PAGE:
There’s Knickerbocker Glory on the menu and the perfect Old Fashioned in the bar. The Beaumont hotel has always held a candle to the ‘special relationship’ Britain has with the States, but its new revamp has taken this ‘love affair’ to new heights.
The Beaumont will also charm lovers of an Art Deco aesthetic, for it oozes the essence of the 1920s from every corner. (You half expect to see Louise Brooks – bobbed and beautiful – race out the revolving doors.) It starts on your arrival – you are greeted by liveried doormen – they’ll greet you by name, because they are prepped daily to know who is checking in. It’s that old-fashioned kind of personalised service that has fallen by the wayside at many other places.
Then, it’s on across the chequerboard-floored lobby, with its oil paintings and mahogany-shell sofas (upholstered in ‘Ellington’, a jazz-age velour fabric). At the lifts, you’ll watch the old fashioned bronze dials signify what floor they’ve reached. By the time, you’ve reached your room, you’ve practically arrived in the golden age of travel.
Originally opened in 2014, The Beaumont was inspired by the spirit of the grand hotels of 1920s London and New York (the building itself dates back to 1926). Its point of difference, however, is that it has a boutique – and bespoke – feel. Adding to this is the fact that, while the hotel’s location is as central as it gets – just behind Oxford Street – it is nonetheless set on a quiet garden square and has just 50 rooms and 22 suites.
Taking advantage of the enforced enclosure bought about by the pandemic, leading New York-based designer Thierry Despont and London-based architects Reardon Smith have given the hotel an imaginative refresh. Part of the new look is a brand-new bar, lounge, al fresco dining terrace, and a rehanging of the hotel’s collection of 20th century art.
Now moved to its new home, directly off the lobby, Le Magritte Bar is inspired by the American bars that took 1920s Paris and London by storm. Wood-panelling (the entire bar is lined with Fiddleback Cherrywood), cherry-red leather seating and Art Deco lamps give it an authentic period feel. You can take a corner seat to survey the room, or, instead, lean on the leather-topped ebony bar to chat to the white-jacketed barman, and eye up the original Rene Magritte’s oil Le Maitre d’École – after which the bar is named.
Meanwhile, the old bar area has now been turned into the lounge, renamed The Gatsby Room, and offers all-day dining and afternoon tea, the latter given a transatlantic twist. (Think: Reuben Salt Beef, Smoked Chicken Caesar and Devilled Egg sandwiches and sweet treats such as Boston Cream Pie, Peanut Butter & Jelly Chocolate Macaroons and Key Lime & Macha Religieuse). Red walls, velvet tub chairs and large-scale oil paintings give the space an elegance, added to by the resident pianist who tickles the ivories of the baby grand. Back-lit bookshelves and an original fireplace add to the cocooning feel (check out the secret door behind one of bookcases, to lead you to the lifts). Meanwhile, a new terrace area, with 20s-style rattan chairs, also gives another option for dining – this time al fresco – with drinks and ‘bites’ on offer.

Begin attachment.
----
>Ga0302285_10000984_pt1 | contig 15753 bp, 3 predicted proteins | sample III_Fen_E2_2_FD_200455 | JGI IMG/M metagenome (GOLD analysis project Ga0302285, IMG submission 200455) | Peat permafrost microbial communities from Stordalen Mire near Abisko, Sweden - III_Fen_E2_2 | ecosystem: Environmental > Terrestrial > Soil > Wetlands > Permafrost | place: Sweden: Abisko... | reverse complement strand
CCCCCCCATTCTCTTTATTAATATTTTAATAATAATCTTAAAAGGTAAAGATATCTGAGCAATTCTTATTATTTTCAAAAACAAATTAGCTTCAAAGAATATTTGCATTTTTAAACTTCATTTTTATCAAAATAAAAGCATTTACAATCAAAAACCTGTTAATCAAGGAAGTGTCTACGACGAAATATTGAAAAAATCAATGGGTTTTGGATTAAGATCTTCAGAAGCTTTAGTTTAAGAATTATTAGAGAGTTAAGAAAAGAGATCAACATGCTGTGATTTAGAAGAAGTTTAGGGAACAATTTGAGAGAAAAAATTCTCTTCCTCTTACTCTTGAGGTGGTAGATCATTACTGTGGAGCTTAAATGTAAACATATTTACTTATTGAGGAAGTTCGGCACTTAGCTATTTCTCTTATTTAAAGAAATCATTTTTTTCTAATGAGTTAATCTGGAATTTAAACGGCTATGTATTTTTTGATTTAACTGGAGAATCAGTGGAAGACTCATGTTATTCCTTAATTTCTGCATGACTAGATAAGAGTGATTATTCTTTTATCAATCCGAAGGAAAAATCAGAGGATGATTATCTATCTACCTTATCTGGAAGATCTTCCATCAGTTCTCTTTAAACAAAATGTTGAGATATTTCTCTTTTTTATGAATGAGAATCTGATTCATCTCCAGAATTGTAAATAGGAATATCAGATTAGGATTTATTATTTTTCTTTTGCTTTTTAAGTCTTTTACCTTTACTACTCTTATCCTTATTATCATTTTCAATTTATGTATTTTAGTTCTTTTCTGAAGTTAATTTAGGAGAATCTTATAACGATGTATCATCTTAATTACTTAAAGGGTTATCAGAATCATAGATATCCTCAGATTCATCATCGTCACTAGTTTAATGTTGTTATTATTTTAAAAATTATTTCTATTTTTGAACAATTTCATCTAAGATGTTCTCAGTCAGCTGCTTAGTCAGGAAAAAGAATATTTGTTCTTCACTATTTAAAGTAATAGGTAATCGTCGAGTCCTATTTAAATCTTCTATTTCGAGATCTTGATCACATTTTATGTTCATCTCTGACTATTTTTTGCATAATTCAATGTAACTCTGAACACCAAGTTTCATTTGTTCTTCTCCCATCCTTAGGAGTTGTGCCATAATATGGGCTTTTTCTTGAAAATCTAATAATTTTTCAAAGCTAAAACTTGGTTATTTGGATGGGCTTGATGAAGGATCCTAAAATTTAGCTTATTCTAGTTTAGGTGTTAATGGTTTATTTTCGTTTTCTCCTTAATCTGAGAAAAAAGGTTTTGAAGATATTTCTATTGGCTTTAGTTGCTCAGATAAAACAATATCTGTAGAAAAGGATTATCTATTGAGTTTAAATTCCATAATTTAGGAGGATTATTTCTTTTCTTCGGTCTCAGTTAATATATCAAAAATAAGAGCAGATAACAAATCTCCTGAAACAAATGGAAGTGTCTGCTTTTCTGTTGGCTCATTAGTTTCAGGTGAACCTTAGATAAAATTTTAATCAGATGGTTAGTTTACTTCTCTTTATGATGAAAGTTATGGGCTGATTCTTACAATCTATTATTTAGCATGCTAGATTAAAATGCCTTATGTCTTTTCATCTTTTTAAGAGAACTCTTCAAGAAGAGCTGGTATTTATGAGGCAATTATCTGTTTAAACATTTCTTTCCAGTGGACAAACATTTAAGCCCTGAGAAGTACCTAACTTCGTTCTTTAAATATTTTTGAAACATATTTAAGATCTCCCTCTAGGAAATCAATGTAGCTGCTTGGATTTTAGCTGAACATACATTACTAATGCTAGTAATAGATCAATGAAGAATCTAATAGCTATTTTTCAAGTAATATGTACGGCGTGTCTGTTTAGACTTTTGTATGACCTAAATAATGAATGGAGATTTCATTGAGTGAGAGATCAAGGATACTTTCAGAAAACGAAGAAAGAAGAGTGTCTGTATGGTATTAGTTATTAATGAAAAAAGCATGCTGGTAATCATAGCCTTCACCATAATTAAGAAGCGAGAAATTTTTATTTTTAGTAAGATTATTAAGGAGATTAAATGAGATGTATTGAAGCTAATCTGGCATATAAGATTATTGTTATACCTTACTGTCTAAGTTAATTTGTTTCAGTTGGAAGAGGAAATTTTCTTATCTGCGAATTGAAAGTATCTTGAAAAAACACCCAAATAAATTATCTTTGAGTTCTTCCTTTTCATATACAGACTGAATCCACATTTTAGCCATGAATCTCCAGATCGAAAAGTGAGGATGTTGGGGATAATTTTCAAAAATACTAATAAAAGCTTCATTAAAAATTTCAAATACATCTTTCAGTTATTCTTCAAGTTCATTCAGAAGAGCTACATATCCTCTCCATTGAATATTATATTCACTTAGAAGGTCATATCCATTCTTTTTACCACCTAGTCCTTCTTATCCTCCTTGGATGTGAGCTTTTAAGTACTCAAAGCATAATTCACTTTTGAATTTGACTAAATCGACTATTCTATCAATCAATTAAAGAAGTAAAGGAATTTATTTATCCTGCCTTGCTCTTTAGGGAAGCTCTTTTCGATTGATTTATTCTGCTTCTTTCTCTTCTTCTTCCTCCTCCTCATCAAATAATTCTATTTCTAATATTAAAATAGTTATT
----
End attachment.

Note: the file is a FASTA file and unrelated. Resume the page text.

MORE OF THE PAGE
While Despont’s new updates are found across the public areas, rooms and suites have maintained their low-key glamorous appeal. Take The Schiaparelli suite, for instance. Named after the fashion house founded in 1927, it is one of the hotel’s most stylish. The vast apartment-style space, comes with a lounge, cloakroom, walk-in wardrobe, bathroom, bedroom and outdoor terrace which overlooks the roof-tops of Brown Hart Gardens. You’ll want to move in, spats and all.
You are greeted with a gallery wall of Sem’s cartoons of flapper girl escapades, while a muted colour palette gives a calming feel throughout. Walnut and mahogany cabinets, soft velvet sofas and original portraiture all add to the understated – yet luxurious – appeal. On the terrace, there are sun beds and a dining table – ideal for private meals in the summer months.
Thoughtful touches bring an authenticity to the 20s theme – so there’s a bookcase of curated titles (some are about London at the time and others on leading figures of the day), there are Beaumont-branded playing cards and even a small piano – all nods to the bygone era yet which elevate your stay.
In the bedroom, the large-scale wooden bed is made with the softest white sheets – pillows are embroidered with a cursive ‘B’, just to remind you where you are. While mahogany bedside tables, old-style carriage clocks and photographs of silent movie startlets give a nod to the heritage of the building. Bathrooms are uber-glam, with heated mosaic floors, marble tubs and Dr Harris toiletries.
The heart of the Beaumont, however, lies in The Colony Grill. The revamp has seen it keep its clubby 20s New York atmosphere, with vibrant new murals and banquettes reupholstered in deep-red Italian leather.
From the signature shrimp cocktail and Colony cobb salad to oysters and steak tartare – the menu brings the best of American dining to London with new head chef Ben Boeynaems keeping true to the restaurant’s inspiration. While there’s Dover Sole, with brown butter and haselden potatoes, or Cornish Cod, with mussel chowder, the highlight is the ‘grill’, which offers a wide range of steak cuts, matured in the restaurant’s own salt maturing chamber. These are cooked over charcoal and oak and served with a bone marrow, parsley and shallot salad. Old fashioned at-your-table service – such as mixing up the cobb salad, carving the Porterhouse steak or flambé-ing the Bananas Porter – is a thing here. It all adds a frisson to the room – sparking conversation with those on the next table perhaps – and introducing an element of ‘theatre’. It’s a letter from America, to England with love.